Lutte Ouvrière, in the midst of the strike, announced that it is negotiating joint election lists with the Socialist Party in a number of cities—something the organisation has never done before. While the proverbial rat leaves the sinking ship, Lutte Ouvrière seems to be doing the opposite—providing this discredited bourgeois party with some left-wing credentials.

LCR spokesman Olivier Besancenot in the meantime is asking for unity with the Socialist Party... in support of the strike that the Socialist Party openly opposes!

On November 16, he directed an appeal to all the parties of the former Plural Left coalition—the Socialist Party, Communist Party and Greens—which formed Lionel Jospin’s government from 1997 to 2002. He declared: “The parties of the left must quickly take up their responsibility and take solidarity initiatives with the strikers. That is why I am proposing to all the main leaders of the left parties a joint meeting, as soon as possible, so as to decide together on all the initiatives of support for the strikers and their demands.”

Whom is Besancenot trying to fool? He knows that the Socialist Party will not support the strike. His appeal is a cover-up.

It demonstrates the bogus nature of the so-called anti-capitalist party the LCR is founding in January. It will, like Communist Refoundation in Italy—which in the end joined the right-wing bourgeois government of Romano Prodi—be another mechanism for preventing workers from breaking from Social Democracy and turning to a genuine international socialist perspective.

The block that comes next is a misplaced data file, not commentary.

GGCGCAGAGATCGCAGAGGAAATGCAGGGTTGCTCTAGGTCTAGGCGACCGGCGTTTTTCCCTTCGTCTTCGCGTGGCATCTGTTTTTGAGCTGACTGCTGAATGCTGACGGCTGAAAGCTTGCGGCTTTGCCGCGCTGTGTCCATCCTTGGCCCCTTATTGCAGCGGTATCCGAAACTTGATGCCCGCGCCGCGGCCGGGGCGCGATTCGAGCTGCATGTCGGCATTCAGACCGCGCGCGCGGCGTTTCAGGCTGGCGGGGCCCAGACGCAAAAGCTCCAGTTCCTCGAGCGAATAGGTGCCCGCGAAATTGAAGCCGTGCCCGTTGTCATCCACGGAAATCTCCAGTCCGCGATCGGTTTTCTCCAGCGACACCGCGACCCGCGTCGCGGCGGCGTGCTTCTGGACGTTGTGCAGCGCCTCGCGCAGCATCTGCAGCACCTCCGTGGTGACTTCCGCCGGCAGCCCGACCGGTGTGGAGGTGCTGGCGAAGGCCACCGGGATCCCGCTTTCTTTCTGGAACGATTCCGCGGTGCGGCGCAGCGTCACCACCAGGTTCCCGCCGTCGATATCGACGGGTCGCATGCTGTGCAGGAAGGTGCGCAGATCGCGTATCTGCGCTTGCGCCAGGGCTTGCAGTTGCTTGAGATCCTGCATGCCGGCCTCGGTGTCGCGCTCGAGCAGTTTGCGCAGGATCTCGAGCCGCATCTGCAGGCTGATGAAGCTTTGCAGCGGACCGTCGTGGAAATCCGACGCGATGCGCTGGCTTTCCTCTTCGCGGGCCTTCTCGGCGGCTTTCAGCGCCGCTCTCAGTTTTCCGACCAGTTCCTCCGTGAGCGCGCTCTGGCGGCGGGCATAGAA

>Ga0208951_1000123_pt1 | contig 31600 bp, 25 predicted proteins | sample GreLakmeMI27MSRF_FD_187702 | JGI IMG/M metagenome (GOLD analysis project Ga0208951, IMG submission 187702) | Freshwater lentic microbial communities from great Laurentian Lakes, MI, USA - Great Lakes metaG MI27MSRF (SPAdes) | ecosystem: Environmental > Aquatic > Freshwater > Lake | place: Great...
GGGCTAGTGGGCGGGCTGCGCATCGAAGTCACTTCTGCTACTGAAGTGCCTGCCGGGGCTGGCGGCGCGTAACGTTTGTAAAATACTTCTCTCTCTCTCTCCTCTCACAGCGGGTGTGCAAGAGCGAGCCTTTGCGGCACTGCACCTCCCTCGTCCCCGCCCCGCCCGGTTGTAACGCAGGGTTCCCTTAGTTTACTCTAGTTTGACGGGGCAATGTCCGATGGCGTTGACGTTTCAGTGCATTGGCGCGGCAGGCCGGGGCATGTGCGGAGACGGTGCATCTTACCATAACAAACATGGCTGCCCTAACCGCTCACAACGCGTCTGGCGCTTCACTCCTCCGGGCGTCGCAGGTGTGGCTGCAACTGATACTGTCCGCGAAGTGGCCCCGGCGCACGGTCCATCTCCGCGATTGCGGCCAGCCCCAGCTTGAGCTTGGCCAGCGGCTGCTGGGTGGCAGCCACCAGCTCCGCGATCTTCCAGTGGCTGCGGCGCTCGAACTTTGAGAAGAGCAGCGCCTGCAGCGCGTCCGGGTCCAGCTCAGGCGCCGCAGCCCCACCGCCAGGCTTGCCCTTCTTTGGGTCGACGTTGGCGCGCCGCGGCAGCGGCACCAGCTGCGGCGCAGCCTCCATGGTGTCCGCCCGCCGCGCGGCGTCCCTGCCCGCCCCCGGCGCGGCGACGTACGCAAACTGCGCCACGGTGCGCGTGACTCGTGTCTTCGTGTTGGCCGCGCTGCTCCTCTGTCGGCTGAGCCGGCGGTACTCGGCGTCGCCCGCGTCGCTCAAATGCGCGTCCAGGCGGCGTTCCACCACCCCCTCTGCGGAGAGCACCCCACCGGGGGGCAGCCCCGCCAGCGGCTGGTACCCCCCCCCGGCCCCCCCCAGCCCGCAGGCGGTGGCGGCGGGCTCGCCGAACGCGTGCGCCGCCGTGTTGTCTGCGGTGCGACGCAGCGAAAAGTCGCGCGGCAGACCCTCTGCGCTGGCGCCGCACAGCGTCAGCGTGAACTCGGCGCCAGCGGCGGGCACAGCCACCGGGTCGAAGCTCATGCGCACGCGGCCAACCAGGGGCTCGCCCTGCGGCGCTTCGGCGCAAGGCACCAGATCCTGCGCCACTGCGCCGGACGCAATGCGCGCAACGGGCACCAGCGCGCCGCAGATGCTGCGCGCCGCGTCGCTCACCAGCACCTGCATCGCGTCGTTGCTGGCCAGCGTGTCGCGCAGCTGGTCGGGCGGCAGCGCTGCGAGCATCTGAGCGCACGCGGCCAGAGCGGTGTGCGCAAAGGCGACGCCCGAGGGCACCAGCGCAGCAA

France has a long history of powerful social movements that were aborted and betrayed. It is now almost 40 years since the general strike of 1968, when hundreds of thousands of students and millions of workers united in a common struggle against the regime of General de Gaulle. At that time it was the Communist Party and the CGT who saved de Gaulle. They refused to take power and strangled the strike by means of the Grenelle agreement. After that, it took another 13 years before the political right was removed from power.

Thirty-two years before that, a strike movement of revolutionary dimensions was betrayed by the Popular Front government of Léon Blum, paving the way for the return of the right wing and finally the Vichy regime.

It is necessary for workers to learn the lessons of these historical experiences. A political leadership must be built that can coordinate the strikes, demonstrations and political activities of the working class against the machinations of the entire ruling elite and all of its allies and political representatives, and provide a revolutionary socialist program that corresponds to the needs of working people.

This is only possible on an international level. There is no national answer to the crisis facing working people. Behind Sarkozy stands the European Union, the European governments and the big international corporations and banks.

It is no accident that German train drivers are on strike simultaneously with French railway workers. On both sides of the Rhine they are fighting against the subordination of the public services as well as every aspect of their personal lives to the diktat of big business.

These struggles must be coordinated and united.

We call on French workers and students to read the World Socialist Web Site and join the International Committee of the Fourth International in fighting to build a truly internationalist socialist party.